One anomaly to the usual vinyl manufacturing process is the idea of cutting and playing dubplates - a technique born out of Jamaican soundsystem culture but common in a lot of dance music too, particularly jungle, dubstep and DnB. Dubplates are essentially test records, traditionally cut to 10-inch acetate using a master lathe. While these were originally merely a step on the road to mass-producing a record, they were widely adopted by soundsystem DJs as a way to play exclusive and brand new music that rival systems wouldn’t have access to.
The tradition naturally trickled down to dance music, too. Before the advent of digital files or CD burners, dubplates were essentially the main way for DJs to play out unreleased music.
While technology has made them less of a necessity, there are still plenty of vinyl-centric DJs keeping the tradition alive. These days, only certain specialist studios tend to offer dubplate cutting as a service. Fortunately, technology has also made the process slightly easier and more reliable, and modern dubplates are often cut into plastic and last longer than classic acetates, which were known to wear out quickly.
Mixing and mastering a track for vinyl release can involve additional considerations and mastering decisions. Let’s examine the basics...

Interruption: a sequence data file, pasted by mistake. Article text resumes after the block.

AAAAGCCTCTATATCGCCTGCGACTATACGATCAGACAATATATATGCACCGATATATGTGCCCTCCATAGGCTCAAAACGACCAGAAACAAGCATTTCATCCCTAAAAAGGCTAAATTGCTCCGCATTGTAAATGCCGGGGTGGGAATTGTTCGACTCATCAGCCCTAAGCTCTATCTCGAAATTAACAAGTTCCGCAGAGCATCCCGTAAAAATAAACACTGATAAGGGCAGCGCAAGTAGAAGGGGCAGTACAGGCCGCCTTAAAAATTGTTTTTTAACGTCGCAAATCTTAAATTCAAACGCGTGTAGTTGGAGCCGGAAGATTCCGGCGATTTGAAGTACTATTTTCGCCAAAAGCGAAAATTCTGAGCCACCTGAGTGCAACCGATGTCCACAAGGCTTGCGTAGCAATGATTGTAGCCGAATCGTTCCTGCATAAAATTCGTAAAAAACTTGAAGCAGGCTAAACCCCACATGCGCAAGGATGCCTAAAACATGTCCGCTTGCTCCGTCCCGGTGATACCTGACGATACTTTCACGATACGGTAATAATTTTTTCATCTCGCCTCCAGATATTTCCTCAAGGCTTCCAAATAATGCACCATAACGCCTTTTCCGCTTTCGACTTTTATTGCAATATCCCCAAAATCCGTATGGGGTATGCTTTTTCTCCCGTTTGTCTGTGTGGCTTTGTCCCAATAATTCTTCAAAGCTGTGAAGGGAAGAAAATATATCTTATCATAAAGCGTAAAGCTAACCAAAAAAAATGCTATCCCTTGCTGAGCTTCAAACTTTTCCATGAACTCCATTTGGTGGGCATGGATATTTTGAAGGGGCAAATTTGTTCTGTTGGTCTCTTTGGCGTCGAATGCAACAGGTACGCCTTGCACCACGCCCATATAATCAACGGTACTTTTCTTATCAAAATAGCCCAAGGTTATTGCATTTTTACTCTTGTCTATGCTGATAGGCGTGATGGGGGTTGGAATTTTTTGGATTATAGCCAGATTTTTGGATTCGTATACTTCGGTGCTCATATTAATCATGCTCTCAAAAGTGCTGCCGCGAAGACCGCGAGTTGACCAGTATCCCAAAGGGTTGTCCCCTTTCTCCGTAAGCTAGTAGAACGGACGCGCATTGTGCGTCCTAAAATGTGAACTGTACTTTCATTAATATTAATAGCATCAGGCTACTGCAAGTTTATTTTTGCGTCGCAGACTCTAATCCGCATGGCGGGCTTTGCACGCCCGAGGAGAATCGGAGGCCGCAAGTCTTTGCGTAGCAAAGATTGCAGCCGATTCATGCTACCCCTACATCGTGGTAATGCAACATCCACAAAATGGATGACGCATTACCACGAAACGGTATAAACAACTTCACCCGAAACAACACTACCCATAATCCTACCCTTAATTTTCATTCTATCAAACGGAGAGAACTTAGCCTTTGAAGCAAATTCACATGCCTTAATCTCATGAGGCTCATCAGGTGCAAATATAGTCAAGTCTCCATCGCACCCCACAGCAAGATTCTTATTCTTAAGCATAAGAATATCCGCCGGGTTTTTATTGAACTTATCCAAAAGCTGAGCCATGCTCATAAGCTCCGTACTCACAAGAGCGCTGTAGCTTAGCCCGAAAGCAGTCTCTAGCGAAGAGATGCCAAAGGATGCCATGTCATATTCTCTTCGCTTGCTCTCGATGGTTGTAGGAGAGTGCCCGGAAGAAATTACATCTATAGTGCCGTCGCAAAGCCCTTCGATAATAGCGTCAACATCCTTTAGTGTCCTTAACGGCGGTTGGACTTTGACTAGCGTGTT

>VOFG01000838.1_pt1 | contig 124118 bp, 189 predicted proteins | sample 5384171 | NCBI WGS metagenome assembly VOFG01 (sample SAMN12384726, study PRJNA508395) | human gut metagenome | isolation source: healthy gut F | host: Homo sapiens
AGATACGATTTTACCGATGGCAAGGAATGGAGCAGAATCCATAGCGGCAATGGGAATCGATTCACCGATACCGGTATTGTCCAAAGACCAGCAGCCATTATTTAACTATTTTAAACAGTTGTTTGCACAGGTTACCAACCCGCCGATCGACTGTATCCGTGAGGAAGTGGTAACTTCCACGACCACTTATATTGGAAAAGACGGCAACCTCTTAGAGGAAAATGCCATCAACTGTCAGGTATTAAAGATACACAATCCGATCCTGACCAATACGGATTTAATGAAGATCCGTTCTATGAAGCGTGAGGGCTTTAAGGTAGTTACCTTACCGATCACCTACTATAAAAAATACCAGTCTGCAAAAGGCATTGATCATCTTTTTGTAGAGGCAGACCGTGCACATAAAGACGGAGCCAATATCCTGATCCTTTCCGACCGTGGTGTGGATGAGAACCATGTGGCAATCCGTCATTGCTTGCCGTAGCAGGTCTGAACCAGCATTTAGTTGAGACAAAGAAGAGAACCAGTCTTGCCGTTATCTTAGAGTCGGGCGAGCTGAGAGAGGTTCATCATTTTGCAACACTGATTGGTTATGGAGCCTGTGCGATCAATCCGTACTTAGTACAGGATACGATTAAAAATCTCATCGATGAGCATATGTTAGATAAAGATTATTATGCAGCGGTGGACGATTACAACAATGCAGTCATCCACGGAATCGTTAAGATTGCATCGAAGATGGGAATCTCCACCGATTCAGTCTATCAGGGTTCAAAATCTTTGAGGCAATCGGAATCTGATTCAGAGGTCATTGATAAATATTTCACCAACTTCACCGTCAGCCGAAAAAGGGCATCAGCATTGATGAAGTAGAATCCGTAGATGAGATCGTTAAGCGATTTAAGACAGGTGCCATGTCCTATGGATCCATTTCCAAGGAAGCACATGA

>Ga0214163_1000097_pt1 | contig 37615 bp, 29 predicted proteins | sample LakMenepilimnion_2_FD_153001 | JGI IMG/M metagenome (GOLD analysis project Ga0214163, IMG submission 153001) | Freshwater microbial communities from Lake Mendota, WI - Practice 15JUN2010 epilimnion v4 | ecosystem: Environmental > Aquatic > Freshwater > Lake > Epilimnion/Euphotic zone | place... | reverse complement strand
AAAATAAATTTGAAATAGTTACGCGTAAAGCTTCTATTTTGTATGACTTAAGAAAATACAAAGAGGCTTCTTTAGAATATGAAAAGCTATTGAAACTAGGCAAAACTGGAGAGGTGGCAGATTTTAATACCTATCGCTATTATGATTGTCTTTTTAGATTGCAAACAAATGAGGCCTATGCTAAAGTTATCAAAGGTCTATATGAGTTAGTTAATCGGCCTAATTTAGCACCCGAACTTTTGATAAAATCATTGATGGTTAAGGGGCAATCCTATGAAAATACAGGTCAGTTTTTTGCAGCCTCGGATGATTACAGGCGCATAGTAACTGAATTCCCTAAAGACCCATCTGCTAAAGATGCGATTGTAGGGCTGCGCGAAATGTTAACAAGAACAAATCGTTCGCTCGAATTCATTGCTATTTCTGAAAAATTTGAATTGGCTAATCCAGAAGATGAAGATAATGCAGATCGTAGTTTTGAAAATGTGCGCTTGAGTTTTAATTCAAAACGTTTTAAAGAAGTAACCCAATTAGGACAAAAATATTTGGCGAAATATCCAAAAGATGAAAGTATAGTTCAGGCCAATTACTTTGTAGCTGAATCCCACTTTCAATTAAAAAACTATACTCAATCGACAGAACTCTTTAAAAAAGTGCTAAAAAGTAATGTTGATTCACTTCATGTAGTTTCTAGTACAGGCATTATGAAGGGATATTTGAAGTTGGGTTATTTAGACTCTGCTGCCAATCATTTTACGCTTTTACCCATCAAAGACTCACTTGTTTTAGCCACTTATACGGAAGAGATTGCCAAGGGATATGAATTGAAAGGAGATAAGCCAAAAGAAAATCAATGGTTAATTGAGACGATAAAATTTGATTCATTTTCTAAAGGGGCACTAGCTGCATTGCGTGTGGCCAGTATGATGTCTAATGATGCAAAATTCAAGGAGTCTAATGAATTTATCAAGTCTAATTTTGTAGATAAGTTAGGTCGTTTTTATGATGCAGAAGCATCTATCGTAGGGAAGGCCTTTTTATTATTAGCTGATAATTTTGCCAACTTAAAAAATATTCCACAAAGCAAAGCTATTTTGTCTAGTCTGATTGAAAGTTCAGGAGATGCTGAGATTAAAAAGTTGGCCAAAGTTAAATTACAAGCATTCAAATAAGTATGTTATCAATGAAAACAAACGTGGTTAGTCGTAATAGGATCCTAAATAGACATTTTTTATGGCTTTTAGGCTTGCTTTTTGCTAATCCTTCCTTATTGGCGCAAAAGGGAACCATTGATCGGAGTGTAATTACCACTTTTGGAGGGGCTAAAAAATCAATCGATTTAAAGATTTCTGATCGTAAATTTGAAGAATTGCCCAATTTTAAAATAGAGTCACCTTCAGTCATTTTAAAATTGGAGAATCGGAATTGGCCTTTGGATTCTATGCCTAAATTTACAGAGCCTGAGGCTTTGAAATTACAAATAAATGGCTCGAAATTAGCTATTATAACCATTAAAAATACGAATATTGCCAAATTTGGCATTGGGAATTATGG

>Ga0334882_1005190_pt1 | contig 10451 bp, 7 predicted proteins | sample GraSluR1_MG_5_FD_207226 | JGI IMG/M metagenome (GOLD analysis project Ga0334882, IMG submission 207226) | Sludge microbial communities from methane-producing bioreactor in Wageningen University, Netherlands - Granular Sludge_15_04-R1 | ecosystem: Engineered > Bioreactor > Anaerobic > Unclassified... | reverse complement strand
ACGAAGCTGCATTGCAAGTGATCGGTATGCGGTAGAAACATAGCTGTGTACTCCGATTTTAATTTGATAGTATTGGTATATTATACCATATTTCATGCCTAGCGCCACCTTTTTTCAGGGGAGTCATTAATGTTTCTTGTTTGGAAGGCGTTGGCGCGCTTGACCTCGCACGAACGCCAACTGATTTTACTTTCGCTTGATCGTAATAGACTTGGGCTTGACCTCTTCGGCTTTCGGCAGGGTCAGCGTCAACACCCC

As has been covered in these pages plenty of times, mastering is a process requiring no shortage of skill and numerous specialised processes, and that is particularly true of mastering for vinyl.
Creating a master for vinyl is inherently different to creating one for streaming, CD or digital release, as the physical process of turning a track into a groove, and then playing that groove back via a turntable, puts a number of constraints on a track in terms of dynamics, frequency range and stereo field.
Generally speaking, the best advice for electronic producers preparing their work for vinyl release for the first time is to seek out the help of a mastering engineer who knows their stuff. Even when doing this, however, it can be useful to understand a few core concerns…
Step 1: A track with too much high frequency content or lots of sharp transients can cause a record to distort on playback, and even at the best of times these frequencies are often lost during the process. Rolling off upper frequencies can help maintain overall clarity.
Step 2: Sibilance can cause real problems with vinyl playback and tracks may need to be run through a de-esser. If your track features a vocal, it’s a wise move to make sure you’re de-essing at the mixdown stage to make your mastering engineer’s life easier.
Step 3: Bass frequencies can cause problems in two main ways - through too much stereo width, or as a result of phase issues. Bass frequencies should be put into mono for cutting to vinyl, and you should check mono compatibility at the mix stage.